Japan Earthquake Release Energy Equivalent to 6.7 trillion tons of TNT
The total energy released by a major earthquake that occurred on Friday last week at Japan’s Sendai explosion equivalent to 6.7 trillion tons of TNT bombs, or about a thousand times the power of all nuclear weapons on earth combined.
Like the New Zealand earthquake that recently happened, an earthquake 8.8 on the Richter Scale Chile last year, and 9.1 on the Richter Scale earthquake in Aceh Aceh in 2004, disaster that occurred in Japan is the result of massive geological forces that act along the ring of fire Pacific (Pacific Ring of Fire) which also pass through most parts of Indonesia.
As reported by dailymail site, this time in the Pacific plate earthquake Menghujam Philippine plates in subduction zones, so there was an earthquake on the Richter Scale with epicenter 9 located at approximately 12.8 km from Fukushima, at a depth of 9.6 km.
Japan itself is a country where the meeting of several plates, the Pacific plate, Philippine plate, the North American plate and Eurasian plate. Not surprisingly, then Japan already so familiar with earthquakes.
In October 2004, an earthquake with a magnitude of 6.8 struck the Niigata region in northern Japan, claimed 65 lives and 3,000 wounded. It was the deadliest quake since the 1995 Kobe earthquake with magnitude 7.3 that took more than 6,400 lives.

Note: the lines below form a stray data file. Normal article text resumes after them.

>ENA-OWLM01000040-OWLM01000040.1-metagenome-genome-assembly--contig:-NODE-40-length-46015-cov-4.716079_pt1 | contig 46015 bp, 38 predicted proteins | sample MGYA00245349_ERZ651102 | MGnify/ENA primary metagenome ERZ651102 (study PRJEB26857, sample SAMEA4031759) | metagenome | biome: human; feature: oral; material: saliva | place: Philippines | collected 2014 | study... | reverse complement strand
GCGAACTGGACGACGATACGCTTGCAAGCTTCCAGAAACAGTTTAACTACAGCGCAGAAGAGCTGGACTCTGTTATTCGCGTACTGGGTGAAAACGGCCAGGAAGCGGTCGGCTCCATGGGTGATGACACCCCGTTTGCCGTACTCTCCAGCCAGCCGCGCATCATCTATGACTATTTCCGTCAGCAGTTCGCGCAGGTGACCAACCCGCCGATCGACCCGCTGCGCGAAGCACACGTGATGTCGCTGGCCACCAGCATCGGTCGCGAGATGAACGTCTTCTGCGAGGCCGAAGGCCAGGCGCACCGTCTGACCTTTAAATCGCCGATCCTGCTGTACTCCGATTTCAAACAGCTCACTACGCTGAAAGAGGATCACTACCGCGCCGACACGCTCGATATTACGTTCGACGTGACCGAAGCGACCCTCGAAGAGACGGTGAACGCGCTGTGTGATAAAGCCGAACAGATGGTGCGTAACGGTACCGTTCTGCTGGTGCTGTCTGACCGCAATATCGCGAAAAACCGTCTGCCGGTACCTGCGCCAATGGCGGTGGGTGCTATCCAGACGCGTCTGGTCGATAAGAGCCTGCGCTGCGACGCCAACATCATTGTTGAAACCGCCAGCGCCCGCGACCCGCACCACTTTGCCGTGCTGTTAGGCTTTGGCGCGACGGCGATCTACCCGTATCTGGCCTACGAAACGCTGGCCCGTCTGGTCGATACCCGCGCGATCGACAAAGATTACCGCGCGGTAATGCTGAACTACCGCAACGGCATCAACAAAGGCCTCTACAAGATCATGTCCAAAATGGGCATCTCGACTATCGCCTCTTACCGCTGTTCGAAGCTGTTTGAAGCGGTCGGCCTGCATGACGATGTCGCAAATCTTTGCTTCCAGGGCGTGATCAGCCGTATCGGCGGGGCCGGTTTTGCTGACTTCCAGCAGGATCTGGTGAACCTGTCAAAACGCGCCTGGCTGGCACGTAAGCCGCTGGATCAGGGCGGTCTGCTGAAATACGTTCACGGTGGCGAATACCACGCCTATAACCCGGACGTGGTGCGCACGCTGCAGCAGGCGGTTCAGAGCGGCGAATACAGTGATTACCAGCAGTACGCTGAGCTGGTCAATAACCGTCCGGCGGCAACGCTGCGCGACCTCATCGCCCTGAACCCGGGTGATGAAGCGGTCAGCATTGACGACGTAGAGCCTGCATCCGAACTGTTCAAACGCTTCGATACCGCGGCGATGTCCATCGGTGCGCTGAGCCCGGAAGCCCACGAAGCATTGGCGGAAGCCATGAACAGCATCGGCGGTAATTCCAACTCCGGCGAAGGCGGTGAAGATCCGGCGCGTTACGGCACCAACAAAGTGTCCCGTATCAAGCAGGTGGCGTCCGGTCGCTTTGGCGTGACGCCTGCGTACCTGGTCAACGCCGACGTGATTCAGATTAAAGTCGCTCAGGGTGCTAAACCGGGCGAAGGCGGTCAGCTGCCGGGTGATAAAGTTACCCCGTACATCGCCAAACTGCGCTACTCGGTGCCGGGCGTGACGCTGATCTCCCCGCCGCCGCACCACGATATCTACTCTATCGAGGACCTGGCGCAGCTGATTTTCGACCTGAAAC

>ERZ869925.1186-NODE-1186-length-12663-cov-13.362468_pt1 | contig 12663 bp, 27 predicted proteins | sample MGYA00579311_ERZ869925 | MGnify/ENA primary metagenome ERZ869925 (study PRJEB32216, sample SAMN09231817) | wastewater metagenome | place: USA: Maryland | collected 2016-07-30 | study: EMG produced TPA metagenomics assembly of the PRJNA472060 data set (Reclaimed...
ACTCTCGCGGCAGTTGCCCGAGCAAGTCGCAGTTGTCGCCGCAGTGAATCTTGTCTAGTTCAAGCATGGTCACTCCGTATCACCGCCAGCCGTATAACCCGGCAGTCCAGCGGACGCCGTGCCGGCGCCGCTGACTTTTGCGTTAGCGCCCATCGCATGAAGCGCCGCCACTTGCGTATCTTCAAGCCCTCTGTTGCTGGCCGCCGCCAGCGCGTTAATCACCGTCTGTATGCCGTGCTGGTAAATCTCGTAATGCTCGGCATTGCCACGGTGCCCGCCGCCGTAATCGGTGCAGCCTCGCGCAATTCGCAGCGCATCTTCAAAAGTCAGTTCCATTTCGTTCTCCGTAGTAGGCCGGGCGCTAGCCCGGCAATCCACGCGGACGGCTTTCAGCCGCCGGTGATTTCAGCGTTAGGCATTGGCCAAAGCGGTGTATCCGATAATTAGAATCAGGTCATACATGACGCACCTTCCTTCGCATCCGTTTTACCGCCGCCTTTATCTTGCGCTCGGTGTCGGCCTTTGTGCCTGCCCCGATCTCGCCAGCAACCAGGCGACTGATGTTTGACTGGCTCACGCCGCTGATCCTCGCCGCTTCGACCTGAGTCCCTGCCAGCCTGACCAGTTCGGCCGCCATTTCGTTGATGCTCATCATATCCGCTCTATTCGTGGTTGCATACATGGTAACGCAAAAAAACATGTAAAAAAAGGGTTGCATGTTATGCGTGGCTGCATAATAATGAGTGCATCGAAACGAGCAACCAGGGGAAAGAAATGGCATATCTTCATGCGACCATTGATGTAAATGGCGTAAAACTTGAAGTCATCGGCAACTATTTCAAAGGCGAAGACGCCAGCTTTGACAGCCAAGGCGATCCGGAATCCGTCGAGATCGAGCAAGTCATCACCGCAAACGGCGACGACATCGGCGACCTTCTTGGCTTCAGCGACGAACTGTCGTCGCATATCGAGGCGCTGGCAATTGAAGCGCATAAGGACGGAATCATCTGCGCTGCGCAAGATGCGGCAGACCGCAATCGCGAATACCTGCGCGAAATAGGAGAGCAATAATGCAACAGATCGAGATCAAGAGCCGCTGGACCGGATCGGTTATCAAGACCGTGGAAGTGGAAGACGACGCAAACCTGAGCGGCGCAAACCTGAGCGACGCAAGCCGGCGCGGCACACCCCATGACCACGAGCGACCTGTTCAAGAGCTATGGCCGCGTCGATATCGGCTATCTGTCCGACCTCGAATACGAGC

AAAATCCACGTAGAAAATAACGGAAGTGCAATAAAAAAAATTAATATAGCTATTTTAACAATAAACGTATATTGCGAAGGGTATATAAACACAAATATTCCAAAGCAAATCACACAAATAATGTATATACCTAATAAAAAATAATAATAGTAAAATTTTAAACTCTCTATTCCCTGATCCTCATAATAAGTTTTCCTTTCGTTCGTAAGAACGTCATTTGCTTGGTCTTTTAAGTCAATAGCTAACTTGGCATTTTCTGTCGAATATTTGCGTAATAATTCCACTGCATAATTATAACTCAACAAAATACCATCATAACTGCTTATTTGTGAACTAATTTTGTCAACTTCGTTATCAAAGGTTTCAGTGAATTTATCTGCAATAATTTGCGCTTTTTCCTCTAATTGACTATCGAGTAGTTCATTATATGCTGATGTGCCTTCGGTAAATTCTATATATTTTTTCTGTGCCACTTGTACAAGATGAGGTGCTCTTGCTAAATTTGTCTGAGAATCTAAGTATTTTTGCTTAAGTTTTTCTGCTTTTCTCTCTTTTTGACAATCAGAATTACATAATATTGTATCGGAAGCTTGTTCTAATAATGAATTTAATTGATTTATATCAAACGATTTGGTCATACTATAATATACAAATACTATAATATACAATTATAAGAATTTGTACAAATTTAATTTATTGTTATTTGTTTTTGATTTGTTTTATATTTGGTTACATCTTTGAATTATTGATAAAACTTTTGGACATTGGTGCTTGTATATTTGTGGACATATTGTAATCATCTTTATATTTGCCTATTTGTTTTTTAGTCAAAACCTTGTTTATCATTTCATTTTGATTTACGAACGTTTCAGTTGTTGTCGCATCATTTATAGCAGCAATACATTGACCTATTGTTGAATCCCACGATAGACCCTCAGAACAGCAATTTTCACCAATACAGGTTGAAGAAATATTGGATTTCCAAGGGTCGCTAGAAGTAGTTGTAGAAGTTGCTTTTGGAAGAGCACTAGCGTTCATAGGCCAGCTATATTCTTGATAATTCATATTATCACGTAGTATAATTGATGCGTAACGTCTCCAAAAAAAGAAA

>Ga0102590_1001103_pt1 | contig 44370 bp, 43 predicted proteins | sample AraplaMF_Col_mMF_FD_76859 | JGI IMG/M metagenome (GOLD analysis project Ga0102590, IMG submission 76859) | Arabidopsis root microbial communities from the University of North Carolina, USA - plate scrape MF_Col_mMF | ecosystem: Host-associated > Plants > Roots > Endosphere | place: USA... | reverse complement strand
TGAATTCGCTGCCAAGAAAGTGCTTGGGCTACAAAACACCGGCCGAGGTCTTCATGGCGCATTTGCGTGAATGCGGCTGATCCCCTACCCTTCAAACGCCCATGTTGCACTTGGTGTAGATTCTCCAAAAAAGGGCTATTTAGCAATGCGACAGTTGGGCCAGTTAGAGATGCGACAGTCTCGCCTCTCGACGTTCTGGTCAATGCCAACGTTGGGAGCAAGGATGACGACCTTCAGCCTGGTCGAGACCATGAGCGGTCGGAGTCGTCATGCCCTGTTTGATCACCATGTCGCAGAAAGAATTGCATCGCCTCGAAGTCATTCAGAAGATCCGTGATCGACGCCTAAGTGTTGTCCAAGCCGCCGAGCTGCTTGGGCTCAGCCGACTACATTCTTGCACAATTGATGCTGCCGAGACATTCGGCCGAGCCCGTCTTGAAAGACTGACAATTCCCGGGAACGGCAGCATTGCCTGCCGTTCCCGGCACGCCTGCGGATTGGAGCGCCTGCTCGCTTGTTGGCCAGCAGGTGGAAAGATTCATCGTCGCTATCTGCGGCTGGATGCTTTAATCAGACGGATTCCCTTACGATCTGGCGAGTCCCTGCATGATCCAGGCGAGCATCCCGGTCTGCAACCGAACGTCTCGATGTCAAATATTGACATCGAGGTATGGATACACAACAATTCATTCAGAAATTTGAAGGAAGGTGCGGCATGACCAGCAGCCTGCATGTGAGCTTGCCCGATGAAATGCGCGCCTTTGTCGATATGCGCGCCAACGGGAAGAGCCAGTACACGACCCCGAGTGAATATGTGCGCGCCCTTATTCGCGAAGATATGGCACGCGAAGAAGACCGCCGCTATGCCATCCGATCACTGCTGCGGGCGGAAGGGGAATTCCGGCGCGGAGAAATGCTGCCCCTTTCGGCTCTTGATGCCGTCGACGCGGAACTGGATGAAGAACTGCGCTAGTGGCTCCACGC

Therefore it can be said that Japan is one of the countries most ready to deal with earthquake disasters. Because, in Japan, the earthquake has become one of the curriculum for school children, and the buildings there to apply strict standards to deal with earthquakes.
Remember, major earthquakes not only claimed many lives and damage to buildings alone, but also a more severe disasters, the tsunami that could snatch even greater loss of life.
In this case, Sendai earthquake generating tsunami as high as 10 meters with a speed of about 800 km per hour. Therefore, deaths in Japan is estimated at more than 10 thousand people.
A geologist from the University of Edinburgh, Professor Ian Main, said it was fortunate that this accident occurred at a location relatively far from other crowded areas in Japan.
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